Isolation and Characterization of Sorghum Rhizosphere Bacteria Capable of Inhibiting Germination of Striga hermonthica (Del.) Benth Seed

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Date
2015-06-15
Authors
Ibrahim Osman Basher, Noha
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Abstract
A study was carried out with the following objectives: 1- Isolation of sorghum rhizosphere bacteria that could be used as bio-control agents for Striga hermonthica. 2- Development of application methods to test the efficiency of the bacterial isolates as inhibitors of Striga hermonthica seed germination and suppressers of seedling emergence. 3- Identification and general characterization of the efficient isolates that inhibit striga seed germination. Fifteen soil samples were collected from the rhizosphere of 10 sorghum cultivars grown in two locations: eleven samples from Shambat (Fac. of Agric., University of Khartoum: Botanical garden and glass house) and four samples from Elgadaref region in Eastern Sudan to isolate bacteria capable of inhibiting Striga hermonthica seed germination. Fifty-four bacterial isolates were obtained using routine methods of isolation. The efficacy of the isolates was tested for inhibiting Striga hermonthica seed germination in preliminary in vitro experiments. Out of the 54 isolates, 20 (13 from Shambat and 7 from Elgadaref) showed good inhibitory effect to striga seed germination compared to the control when applied at a dose of 5 μl of bacterial suspension. Four isolates that showed very good inhibitory effect to striga seed germination beside their promotion of sorghum growth were tested in plastic bags experiments to evaluate the efficacy of these isolates in inhibiting striga seed germination and seedlings emergence. Three application methods were used; namely, coating sorghum seeds with bacterial suspension, direct application of bacterial suspension on sorghum seeds and shaking sorghum seeds with bacterial suspension. Number of striga / sorghum plant, shoot and root fresh weight, shoot and root dry weight and root: shoot ratio were used to evaluate the efficacy of isolates in promotion of sorghum growth. There were significant differences between the isolates efficiency. Coating sorghum seeds with the bacterial suspension, using gum arabic as carrier, were the best application method. This method was used to evaluate the efficiency of 20 isolates in another plastic bags experiment. The 20 isolates gave good inhibitory effect to striga seed xvi germination. On the basis of microbiological and biochemical tests, which are commonly used for identification of bacteria, the 20 isolates were found to belong to the genus Bacillus and within the genus to the species Bacillus coagulans, B. cereus, B. subtilis, B. licheniformis, B. stearothermophilus, B. amyloliquefaciens, B. circulans and B. thuringiensis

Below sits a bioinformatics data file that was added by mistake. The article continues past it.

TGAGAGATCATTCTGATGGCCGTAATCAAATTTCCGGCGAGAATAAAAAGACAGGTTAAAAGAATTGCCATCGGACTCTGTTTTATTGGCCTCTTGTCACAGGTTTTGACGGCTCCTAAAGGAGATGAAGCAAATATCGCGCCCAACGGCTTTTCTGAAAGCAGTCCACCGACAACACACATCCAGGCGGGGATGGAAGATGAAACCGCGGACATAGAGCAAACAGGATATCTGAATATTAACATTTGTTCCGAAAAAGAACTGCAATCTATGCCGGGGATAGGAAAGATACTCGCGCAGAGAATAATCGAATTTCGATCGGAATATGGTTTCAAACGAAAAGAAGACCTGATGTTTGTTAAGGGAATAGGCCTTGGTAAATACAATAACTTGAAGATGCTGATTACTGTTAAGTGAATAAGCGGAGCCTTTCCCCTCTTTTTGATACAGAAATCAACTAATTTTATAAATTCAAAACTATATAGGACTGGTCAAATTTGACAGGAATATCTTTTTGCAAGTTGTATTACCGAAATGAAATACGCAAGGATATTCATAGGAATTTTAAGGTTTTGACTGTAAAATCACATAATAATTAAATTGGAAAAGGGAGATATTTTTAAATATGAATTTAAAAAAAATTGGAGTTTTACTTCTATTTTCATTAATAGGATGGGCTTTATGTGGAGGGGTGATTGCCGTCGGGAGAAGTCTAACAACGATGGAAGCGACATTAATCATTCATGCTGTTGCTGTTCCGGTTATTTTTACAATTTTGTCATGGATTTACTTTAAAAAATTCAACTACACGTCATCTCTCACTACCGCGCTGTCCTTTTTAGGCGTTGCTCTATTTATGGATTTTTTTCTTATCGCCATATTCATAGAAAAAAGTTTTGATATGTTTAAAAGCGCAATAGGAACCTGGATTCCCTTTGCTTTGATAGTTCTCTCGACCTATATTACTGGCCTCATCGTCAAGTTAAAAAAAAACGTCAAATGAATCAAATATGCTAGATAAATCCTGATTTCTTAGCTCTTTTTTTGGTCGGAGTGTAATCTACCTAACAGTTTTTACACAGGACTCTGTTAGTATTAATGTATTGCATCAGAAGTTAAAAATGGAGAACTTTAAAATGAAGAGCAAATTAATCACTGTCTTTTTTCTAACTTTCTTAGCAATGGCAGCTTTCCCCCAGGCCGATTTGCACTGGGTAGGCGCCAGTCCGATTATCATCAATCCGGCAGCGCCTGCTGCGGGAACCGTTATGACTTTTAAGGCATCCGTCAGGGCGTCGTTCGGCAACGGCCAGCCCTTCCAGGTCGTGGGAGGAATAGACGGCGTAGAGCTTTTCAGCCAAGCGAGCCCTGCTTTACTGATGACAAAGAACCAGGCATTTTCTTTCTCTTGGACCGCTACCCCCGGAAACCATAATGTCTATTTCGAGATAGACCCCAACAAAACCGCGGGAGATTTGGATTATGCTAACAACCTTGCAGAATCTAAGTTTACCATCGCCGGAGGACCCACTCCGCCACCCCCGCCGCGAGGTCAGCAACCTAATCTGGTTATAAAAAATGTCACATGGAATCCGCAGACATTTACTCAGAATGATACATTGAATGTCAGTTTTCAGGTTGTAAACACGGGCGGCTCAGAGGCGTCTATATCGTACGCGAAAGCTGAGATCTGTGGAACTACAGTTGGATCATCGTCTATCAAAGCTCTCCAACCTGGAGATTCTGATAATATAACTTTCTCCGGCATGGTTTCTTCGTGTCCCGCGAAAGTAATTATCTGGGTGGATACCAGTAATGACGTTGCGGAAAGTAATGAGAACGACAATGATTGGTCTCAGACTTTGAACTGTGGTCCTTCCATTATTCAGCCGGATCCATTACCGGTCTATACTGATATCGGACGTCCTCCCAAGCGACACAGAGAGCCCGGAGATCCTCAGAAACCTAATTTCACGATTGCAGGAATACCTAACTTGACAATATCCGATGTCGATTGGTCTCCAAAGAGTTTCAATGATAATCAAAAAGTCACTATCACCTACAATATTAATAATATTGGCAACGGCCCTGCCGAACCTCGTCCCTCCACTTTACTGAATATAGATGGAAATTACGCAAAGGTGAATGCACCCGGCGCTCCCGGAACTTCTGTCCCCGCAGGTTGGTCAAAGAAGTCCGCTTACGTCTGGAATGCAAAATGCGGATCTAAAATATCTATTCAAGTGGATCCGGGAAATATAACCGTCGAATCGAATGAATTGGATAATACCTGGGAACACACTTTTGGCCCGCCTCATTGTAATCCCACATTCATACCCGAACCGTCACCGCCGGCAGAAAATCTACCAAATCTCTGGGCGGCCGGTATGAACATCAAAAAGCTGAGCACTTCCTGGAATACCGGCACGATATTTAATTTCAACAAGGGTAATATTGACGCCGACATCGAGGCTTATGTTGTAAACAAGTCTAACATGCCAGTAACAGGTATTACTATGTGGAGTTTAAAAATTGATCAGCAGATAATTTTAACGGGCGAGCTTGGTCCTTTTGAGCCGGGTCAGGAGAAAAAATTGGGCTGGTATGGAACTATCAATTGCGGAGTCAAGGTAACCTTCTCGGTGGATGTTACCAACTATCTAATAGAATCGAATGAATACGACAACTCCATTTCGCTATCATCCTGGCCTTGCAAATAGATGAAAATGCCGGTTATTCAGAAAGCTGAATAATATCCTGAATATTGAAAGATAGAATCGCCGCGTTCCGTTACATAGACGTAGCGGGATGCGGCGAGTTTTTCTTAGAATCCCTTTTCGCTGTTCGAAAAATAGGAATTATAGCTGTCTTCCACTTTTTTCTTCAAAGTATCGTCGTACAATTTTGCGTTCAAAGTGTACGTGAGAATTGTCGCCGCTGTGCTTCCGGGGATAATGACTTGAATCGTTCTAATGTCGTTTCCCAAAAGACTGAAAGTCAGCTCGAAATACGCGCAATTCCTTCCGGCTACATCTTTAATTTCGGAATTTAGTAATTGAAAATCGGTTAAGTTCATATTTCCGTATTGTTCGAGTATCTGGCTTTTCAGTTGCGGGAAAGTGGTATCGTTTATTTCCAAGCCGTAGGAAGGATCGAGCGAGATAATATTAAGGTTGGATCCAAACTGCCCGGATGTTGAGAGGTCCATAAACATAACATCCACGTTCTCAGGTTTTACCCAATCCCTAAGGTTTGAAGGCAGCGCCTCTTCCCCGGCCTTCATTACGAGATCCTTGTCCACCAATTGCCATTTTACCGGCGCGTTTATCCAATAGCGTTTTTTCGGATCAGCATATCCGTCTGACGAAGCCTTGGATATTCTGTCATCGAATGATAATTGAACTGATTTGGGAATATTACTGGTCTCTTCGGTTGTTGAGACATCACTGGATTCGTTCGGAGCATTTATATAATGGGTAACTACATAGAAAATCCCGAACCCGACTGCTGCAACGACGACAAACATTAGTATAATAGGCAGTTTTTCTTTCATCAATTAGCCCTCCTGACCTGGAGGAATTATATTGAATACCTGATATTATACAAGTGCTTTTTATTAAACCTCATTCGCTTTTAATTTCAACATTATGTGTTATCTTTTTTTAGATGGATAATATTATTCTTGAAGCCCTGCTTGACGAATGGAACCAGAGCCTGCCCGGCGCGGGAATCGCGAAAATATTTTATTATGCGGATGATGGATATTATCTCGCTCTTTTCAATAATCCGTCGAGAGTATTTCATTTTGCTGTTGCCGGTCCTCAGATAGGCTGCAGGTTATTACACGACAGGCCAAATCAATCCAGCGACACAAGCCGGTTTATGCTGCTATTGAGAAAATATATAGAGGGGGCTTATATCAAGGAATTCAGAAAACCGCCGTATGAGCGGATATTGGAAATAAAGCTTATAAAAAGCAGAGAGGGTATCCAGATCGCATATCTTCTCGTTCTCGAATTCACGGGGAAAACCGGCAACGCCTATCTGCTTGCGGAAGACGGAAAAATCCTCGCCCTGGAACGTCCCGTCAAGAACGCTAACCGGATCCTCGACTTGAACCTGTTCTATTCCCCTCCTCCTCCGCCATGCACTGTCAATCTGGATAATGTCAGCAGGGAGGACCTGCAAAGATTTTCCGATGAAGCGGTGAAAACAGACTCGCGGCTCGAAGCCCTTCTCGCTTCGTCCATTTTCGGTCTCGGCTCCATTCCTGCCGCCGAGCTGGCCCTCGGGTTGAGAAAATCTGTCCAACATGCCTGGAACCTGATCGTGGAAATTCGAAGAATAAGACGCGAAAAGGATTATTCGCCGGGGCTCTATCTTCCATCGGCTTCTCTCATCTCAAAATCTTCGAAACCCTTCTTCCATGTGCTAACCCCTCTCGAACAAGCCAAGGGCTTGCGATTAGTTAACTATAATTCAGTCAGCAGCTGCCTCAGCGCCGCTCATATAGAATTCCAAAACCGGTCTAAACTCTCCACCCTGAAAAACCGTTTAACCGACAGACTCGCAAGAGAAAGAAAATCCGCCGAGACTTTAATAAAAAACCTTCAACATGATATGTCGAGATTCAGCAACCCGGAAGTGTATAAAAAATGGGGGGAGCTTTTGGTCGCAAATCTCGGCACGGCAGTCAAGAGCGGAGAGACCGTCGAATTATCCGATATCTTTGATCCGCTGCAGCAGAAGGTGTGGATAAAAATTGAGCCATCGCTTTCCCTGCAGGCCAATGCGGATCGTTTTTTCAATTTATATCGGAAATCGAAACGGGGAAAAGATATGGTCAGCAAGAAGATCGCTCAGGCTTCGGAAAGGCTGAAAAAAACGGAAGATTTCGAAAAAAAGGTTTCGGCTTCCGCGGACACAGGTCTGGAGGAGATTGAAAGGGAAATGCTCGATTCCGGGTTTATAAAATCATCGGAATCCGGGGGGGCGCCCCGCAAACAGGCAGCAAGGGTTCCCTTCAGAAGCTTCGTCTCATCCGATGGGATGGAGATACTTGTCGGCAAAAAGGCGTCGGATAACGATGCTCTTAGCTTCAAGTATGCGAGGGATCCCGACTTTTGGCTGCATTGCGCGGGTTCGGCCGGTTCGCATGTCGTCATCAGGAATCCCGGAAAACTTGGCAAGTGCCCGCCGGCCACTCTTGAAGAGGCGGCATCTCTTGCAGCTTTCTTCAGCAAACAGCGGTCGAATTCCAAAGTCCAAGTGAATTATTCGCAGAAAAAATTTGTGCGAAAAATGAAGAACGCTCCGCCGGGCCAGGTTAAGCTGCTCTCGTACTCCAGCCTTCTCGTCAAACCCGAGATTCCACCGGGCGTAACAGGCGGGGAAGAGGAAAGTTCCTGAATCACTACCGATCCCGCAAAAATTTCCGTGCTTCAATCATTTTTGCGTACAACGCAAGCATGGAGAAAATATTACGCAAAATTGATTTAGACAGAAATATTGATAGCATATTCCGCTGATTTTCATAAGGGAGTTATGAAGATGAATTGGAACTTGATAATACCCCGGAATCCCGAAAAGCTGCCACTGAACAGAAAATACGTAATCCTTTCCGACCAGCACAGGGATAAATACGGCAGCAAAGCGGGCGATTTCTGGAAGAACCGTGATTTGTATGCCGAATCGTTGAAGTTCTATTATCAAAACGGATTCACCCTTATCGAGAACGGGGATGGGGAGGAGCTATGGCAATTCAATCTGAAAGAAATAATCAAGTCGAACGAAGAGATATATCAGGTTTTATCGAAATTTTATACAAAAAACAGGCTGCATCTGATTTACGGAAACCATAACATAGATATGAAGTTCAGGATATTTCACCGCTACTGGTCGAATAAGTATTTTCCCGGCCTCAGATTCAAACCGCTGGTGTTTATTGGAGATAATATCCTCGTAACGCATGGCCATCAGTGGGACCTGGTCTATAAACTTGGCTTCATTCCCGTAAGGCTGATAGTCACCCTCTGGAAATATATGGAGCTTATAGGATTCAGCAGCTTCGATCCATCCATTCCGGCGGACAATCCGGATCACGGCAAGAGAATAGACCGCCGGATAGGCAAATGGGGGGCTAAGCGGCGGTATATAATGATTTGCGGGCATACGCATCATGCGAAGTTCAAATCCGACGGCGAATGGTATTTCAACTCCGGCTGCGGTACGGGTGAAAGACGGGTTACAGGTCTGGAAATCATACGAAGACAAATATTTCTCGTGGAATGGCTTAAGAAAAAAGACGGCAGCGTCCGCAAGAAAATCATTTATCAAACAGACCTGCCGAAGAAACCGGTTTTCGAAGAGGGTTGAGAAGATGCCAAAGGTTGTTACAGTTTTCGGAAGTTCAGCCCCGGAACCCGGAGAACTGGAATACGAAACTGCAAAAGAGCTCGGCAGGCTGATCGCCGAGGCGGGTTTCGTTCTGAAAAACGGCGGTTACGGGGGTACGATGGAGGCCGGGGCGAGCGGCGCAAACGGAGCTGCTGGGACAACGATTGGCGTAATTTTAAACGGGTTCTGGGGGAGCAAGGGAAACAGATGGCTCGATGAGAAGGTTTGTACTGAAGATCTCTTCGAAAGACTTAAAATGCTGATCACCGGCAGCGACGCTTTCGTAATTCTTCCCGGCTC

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113page
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